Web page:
Norma Jean Gargasz/Alamy
By Kara Brandeisky
December 9, 2015

To make sure Americans get health insurance, the Affordable Care Act offers both carrots and sticks. Buy a health plan, and you may be rewarded with a subsidy to help cover part of the cost. But skip out on coverage, and you can get hit with a tax.

And that tax keeps going up. According to new estimates from the Kaiser Family Foundation, people who went without insurance in 2015 will owe an average of $661 at tax time this spring, and people who remain uninsured in 2016 will owe an average of $969 in 2017 — a 47% increase.

The tax is called the “individual shared responsibility payment” or the “individual mandate,” and calculating it can be complicated. This tax season, people who were uninsured in 2015 will owe either 2% of their household income, or $325 per adult and $162.50 per child (capped at $975 total) — whichever is higher. The Kaiser Family Foundation estimates that on average, this tax will shake out to $661 per household.

Next year, skipping out on insurance will get even more costly. People who don’t get coverage in 2016 will owe either 2.5% of their household income, or $695 per adult and $347.50 per child (capped at $2,085 total) — whichever is higher. After crunching the numbers, the Kaiser Family Foundation estimates that the average household subject to the 2016 tax will owe $969.

But you may end up paying a lot more than that. The tax is structured so that after a certain threshold, people who earn more owe more. For Americans who don’t qualify for a subsidies — which are only available to households making less than 400% of the poverty line — the estimated average penalty is actually $1,177 this tax season, according to the Kaiser Family Foundation. Less affluent Americans who do qualify for subsidies will only have to pay an estimated $389, on average. Next year, Americans who do not qualify for subsidies will owe an estimated average of $1,450, while Americans who do qualify will owe $738.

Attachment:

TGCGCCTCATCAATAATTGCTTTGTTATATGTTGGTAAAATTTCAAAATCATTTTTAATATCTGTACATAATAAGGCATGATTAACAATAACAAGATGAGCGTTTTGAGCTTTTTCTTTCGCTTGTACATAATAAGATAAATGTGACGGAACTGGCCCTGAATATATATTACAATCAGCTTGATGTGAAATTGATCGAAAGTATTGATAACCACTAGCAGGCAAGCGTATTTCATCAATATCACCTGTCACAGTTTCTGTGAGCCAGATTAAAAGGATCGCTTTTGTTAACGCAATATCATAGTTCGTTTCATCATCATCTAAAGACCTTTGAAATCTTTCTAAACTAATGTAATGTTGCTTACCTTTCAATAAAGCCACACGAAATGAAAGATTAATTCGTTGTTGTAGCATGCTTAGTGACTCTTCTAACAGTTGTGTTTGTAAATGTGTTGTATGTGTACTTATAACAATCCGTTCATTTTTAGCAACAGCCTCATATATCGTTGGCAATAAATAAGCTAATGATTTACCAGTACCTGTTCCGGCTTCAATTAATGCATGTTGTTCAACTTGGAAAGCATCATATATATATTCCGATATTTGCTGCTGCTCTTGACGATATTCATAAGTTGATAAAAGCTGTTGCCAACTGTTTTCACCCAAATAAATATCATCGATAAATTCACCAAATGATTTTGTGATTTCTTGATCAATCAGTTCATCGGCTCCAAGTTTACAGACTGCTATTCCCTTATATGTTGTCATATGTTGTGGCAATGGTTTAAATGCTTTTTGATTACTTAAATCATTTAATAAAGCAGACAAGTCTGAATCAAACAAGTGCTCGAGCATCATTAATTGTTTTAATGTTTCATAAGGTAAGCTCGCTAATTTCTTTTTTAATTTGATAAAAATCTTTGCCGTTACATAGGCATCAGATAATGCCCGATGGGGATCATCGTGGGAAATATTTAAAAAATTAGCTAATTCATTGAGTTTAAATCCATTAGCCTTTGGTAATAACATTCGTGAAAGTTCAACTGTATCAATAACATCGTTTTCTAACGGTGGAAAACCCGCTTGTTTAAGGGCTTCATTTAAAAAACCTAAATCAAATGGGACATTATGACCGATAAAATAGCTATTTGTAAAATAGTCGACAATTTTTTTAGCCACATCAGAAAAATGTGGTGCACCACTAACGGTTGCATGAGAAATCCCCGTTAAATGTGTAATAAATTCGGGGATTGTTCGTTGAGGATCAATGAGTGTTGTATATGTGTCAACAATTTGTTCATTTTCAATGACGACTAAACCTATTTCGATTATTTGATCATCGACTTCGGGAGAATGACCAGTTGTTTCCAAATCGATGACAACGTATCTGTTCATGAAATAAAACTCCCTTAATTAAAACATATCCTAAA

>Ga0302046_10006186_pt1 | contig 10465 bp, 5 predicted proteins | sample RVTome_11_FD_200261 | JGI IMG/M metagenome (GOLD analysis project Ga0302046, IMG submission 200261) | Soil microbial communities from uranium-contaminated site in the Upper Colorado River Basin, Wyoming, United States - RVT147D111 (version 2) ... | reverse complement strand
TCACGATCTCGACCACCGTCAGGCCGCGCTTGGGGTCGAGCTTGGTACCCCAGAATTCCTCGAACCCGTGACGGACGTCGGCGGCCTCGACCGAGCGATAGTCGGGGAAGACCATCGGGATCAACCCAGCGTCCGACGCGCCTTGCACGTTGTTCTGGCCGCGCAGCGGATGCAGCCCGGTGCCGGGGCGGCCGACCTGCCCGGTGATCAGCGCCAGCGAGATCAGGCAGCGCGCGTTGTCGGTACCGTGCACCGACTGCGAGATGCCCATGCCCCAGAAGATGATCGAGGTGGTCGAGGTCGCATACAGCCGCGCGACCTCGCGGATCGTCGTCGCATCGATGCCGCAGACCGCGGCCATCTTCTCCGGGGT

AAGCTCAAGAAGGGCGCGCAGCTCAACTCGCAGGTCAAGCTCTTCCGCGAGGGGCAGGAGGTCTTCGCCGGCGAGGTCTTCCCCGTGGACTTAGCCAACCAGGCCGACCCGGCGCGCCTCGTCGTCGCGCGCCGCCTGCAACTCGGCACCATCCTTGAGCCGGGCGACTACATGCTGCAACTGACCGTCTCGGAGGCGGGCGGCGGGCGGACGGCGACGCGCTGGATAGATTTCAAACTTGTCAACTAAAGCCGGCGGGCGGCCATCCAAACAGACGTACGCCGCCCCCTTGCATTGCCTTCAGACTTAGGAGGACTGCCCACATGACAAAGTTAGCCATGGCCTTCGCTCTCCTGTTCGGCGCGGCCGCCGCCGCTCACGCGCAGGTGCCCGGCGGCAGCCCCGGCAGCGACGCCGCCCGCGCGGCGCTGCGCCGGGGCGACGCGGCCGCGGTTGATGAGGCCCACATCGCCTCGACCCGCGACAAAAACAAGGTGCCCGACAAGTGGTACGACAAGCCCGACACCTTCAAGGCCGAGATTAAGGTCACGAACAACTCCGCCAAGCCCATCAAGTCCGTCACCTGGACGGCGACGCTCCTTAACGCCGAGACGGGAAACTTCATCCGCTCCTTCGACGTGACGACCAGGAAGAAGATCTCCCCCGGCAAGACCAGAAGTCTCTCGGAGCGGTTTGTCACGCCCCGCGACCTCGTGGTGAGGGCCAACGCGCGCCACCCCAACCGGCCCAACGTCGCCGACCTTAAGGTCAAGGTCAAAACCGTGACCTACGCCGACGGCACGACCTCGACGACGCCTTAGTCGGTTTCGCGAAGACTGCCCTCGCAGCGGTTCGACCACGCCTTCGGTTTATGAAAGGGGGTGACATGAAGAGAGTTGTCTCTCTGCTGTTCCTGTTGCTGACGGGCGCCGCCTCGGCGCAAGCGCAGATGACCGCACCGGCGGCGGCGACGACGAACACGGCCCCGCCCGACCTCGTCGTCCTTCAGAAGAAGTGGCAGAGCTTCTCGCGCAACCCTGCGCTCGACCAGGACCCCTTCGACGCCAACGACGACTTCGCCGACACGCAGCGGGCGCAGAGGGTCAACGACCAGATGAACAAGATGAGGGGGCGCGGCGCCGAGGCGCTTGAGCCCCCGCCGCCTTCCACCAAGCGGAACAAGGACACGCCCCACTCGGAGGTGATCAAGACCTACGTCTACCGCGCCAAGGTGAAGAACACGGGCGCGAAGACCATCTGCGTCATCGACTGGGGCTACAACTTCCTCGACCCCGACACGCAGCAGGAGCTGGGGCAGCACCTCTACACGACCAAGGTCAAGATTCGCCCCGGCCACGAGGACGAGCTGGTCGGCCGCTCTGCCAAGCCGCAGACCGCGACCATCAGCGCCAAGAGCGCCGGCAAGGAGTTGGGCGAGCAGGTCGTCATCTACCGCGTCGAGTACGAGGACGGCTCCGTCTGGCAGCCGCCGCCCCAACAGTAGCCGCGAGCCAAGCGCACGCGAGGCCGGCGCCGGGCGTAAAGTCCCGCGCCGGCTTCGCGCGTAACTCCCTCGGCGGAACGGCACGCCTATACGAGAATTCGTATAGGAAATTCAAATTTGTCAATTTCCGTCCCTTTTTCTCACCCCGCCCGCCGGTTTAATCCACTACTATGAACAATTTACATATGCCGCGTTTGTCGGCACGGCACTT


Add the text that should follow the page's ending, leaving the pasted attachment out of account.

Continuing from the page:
These rules can put middle-class Americans in a bind. Individuals making more than $47,080 and families of four earning more than $97,000 are too wealthy to qualify for subsidies. But they may still struggle to afford health insurance. In 2015, the average per-person monthly premium on silver plans, the most popular type of plan, was $364 before subsidies, according to the Department of Health and Human Services. The Kaiser Family Foundation calculates that only 1% of Americans who are not eligible for subsidies could find a silver plan for less than the Obamacare tax in 2016. Only 5% could find a bronze plan — the cheapest kind of plan available to everyone on the marketplace — for less than the tax.

However, the law ensures that you won’t ever pay more for the tax than the average national price of a bronze plan. In 2015, the average bronze plan cost $207 a month for individuals and $1,035 for a family of five or more, according to the IRS. Making a significant outlay now protects you from the potentially catastrophic bills that could result from an emergency.

Plus, Americans who do qualify for subsidies have every reason to get covered: 48% of them could find a bronze plan for less than the tax, the Kaiser Family Foundation says. The average subsidy this year was $263 a month.

Finally, one piece of good news: Some Americans who remain uninsured will qualify for exemptions from the tax. For example, you don’t have to pay the tax if the cheapest plan would cost more than 8.05% of your income, if you don’t meet the filing threshold ($10,150 this year), or you suffered another eligible hardship.

All told, the Kaiser Family Foundation estimates that 78% of Americans who are uninsured and eligible to buy plans on the marketplace will have to pay the tax in 2016.

Want to avoid a near-$1,000 tax in the years to come? Now is the time to get covered. Open enrollment for 2016 plans lasts from Nov. 1, 2015 to Jan. 31, 2016 — and this year, that’s a hard deadline. Enroll by Dec. 15 to get coverage by Jan. 1.


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